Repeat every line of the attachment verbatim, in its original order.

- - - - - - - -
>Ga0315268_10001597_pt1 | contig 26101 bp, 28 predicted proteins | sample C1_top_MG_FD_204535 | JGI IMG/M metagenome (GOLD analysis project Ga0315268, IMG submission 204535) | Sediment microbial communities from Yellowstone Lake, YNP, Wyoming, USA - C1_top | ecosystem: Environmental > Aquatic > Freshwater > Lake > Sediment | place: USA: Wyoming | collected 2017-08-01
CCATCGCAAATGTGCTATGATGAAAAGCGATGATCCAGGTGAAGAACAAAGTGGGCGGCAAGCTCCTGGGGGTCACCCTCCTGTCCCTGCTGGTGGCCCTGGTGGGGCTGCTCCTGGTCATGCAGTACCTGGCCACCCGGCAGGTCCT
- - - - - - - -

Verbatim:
>Ga0315268_10001597_pt1 | contig 26101 bp, 28 predicted proteins | sample C1_top_MG_FD_204535 | JGI IMG/M metagenome (GOLD analysis project Ga0315268, IMG submission 204535) | Sediment microbial communities from Yellowstone Lake, YNP, Wyoming, USA - C1_top | ecosystem: Environmental > Aquatic > Freshwater > Lake > Sediment | place: USA: Wyoming | collected 2017-08-01
CCATCGCAAATGTGCTATGATGAAAAGCGATGATCCAGGTGAAGAACAAAGTGGGCGGCAAGCTCCTGGGGGTCACCCTCCTGTCCCTGCTGGTGGCCCTGGTGGGGCTGCTCCTGGTCATGCAGTACCTGGCCACCCGGCAGGTCCT